Conclusion
The site could benefit over these three areas with an effective application of pictures symbolizing each service. The images could be hyperlinked to more descriptive landing pages allowing the user to learn more about their interest.

Writing for Audiocasts & Video

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How do YouTube and Podcasts change our understanding of "writing" on the web? How is writing different for video? Include a link in your blog entry.

The difference between traditional writing and writing for broadcast is the amount of content left out of the text and relegated to the intonation of the medium. Literature requires a description of everything the writer wants the reader to experience. When a writer writes for audio, they can leave out "the character screamed" or "a bell tolled in the distance." The intonation expresses the sentiment on its own accord.

Still, audio depends on a description through dialogue or narrative. Writing for video requires less descriptive text, but more "behind the scenes" writing in the manner of screenplay.

Opening slowly, the creaking door reveals the stalker's shadow.

Butler: Who goes there?
Stalker: I'm early.

The butler reaches for the broken broom handle...a moment too late.

In it's original "book" format, the writing would have moved with a fuller description.

Opening slowly, the creaking door revealed the stalkers shadow. Hearing the creak, the butler tensed calling "Who goes there?" The stalker rasped from her slight opening "I'm early." She heard his waistcoat billow as he moved toward the broom handle. Through the ink of the parlor shadow, she silently leaped across the room. The broken broom handle, liberated from it's hiding place hours before, splintered across the butler's knee with a crisp pop.

Audio & video change the writer's literary approach based on what the writer is describing and for whom.

Comment on the Case Study on page 46 of Redish regarding home pages and path pages.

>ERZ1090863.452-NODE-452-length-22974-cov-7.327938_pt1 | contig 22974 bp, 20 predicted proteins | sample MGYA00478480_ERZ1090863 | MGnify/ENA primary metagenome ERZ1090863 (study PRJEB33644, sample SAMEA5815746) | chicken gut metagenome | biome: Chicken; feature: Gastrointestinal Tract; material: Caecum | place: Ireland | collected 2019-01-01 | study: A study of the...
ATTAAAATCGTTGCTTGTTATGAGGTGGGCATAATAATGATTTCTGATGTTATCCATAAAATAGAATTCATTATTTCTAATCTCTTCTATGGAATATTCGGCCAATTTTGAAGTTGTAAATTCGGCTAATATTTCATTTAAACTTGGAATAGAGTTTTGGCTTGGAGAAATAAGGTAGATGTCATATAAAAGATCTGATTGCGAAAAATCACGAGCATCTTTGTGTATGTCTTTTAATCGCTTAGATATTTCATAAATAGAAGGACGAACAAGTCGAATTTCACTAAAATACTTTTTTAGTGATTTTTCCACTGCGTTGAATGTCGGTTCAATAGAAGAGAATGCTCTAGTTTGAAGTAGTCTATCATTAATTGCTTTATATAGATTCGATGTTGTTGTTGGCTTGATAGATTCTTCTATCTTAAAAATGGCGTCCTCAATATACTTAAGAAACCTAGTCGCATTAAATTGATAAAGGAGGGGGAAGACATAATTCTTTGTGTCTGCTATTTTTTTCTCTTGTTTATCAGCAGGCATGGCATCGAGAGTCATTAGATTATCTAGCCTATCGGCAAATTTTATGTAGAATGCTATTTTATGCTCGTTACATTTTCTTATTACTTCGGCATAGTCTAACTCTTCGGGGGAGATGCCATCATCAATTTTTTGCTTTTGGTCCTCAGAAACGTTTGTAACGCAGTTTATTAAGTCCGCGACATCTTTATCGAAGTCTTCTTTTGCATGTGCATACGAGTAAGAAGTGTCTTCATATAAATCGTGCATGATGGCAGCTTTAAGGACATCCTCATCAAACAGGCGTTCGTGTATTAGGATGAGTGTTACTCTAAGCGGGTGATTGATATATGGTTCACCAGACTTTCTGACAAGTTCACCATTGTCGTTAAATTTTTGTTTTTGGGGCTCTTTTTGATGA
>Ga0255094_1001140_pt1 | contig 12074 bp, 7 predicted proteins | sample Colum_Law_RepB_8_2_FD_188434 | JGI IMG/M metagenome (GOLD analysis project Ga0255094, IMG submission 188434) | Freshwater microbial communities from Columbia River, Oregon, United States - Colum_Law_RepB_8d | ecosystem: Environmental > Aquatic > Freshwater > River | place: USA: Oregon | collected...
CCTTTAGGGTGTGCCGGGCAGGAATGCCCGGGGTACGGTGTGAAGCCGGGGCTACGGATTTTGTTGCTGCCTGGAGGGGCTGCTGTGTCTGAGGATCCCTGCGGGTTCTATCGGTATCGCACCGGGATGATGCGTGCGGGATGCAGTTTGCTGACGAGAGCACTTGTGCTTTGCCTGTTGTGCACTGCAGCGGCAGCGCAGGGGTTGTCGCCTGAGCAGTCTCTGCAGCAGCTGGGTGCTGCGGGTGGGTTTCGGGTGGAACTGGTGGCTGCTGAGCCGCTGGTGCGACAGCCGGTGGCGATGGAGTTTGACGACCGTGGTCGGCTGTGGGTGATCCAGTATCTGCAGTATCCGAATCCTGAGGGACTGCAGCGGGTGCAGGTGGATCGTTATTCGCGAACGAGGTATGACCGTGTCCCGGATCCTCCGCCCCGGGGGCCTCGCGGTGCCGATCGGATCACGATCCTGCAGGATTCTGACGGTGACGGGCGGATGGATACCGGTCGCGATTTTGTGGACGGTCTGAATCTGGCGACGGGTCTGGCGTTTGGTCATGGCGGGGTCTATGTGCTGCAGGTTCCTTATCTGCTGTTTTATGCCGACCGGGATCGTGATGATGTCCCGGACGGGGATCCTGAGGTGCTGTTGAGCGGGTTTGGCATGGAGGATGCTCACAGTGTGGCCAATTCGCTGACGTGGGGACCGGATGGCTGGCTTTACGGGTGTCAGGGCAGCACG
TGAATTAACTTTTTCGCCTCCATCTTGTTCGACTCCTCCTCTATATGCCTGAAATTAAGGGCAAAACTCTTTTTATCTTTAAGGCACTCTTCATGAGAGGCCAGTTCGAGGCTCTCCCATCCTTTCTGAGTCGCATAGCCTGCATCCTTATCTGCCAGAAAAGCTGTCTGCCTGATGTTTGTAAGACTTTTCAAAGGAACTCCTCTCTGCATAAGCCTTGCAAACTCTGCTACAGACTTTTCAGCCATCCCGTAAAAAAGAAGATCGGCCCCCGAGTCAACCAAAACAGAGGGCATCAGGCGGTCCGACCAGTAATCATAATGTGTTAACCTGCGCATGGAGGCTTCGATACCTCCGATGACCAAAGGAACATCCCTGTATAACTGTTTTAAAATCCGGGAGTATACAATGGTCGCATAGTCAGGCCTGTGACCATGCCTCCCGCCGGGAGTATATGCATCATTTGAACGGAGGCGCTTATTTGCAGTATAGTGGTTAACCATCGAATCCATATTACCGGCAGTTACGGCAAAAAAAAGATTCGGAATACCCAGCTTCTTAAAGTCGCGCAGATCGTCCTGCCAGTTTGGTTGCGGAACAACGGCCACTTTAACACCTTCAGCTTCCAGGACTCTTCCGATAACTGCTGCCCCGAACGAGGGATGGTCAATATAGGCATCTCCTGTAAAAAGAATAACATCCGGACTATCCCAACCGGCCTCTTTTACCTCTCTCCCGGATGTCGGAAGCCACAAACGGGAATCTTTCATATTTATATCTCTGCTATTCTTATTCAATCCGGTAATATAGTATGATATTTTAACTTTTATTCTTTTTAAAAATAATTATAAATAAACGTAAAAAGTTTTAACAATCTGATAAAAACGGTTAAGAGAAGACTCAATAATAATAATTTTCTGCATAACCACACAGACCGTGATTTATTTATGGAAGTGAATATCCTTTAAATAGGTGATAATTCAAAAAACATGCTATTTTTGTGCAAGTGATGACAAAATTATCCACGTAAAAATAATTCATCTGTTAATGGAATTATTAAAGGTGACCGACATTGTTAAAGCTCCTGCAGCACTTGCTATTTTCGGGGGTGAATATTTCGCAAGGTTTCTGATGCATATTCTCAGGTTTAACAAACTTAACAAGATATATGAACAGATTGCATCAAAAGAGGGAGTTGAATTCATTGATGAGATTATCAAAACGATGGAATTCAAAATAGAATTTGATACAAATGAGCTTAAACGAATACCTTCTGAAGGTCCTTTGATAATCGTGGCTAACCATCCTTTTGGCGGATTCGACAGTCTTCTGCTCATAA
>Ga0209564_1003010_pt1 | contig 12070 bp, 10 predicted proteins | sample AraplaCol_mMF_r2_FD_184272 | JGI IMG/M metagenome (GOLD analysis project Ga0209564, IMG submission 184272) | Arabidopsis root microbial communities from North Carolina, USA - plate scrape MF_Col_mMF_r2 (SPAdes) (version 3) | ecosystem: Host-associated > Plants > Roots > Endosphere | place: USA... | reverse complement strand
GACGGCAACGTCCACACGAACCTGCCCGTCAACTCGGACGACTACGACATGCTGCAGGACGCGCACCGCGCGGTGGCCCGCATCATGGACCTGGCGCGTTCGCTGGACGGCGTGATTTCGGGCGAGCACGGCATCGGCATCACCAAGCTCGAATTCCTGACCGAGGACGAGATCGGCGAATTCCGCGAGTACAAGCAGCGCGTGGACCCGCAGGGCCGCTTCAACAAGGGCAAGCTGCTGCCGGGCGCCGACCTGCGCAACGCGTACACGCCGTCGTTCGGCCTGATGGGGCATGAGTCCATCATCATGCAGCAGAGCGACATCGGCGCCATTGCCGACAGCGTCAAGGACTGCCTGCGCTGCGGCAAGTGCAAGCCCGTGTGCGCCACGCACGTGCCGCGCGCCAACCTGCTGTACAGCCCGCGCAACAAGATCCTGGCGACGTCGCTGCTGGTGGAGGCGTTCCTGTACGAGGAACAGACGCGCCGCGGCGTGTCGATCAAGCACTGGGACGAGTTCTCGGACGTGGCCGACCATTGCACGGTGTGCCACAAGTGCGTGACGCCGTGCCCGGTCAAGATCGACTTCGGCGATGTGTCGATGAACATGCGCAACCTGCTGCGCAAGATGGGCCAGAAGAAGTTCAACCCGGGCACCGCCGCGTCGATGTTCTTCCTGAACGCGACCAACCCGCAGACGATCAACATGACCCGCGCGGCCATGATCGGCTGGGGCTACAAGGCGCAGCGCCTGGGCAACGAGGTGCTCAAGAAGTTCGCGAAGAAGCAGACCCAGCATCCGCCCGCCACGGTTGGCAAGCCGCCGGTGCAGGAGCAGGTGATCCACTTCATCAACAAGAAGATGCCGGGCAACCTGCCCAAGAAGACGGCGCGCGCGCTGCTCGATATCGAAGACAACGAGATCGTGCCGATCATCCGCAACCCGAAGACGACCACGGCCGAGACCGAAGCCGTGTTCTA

The Health and Human Services website case study reinforces the notion that web users are less "reader" and more "scanner." Like Jakob Nielsen points out on his usability-focused sites, Ginny Redish reiterates that web users are usually task oriented - leaving extraneous details in the wake of efficiency.

The original Health & Human Services page featured icons with vague pathways and information irrelevant to a most user's task-oriented searching. The original site had some positive aspects such as prominent menus placed in expected locations, but its intent (if there was one) was to highlight information important to the Department of Health and Human Services. The updated page is much more focused toward what a user needs from the department.

The new site accomplishes a user-based experience by categorizing the information on its homepage with easily identifiable language. The labels are simple, but lead to more complex information, one benchmark of an effective website.

One site that could use a makeover similar to the HHS site is the homepage of the 2014 Winter Olympics taking place in Sochi, Russia.

sochi-2014-host-city-logo.jpg

As of tonight, as I type this in front of the 2010 Vancouver closing ceremonies, the Sochi site is promotional and will likely be iterated into a usable traffic center as the world turns its eyes to Russia in four years. But for now, the site doesn't have a usable menu on its homepage and features news stories that lead to somewhat unrelated sub pages. The future site will likely feature linkable symbols of each event, graphs depicting medal counts, and up to the minute information scrolling across an interactive window. Sochi may need Ginny and Jakob's help to make it happen.

Reading on the Web

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Are you a "linear" or "non-linear" reader? How does your experience compare with readings for this week?

For the most part, as a web reader, I'm non-linear. This is because it's not really "reading" at all. When I'm using the web, it's nearly always information gathering plus there's the continuous availability of tangents (hypertext) to support the information. I fall right in line with Jakob Nielsen's thoughts on how user's read on the web: They don't.

Users scan information on the web in a non-linear fashion. I may read in chunks if an extended piece of text is interesting or useful, but my range of attention will never hover in space like it would for literature or a recreational piece. I believe most people interact with the web in a utilitarian fashion - gleaning useful information with an occasional, extended stay on an especially useful or entertaining piece.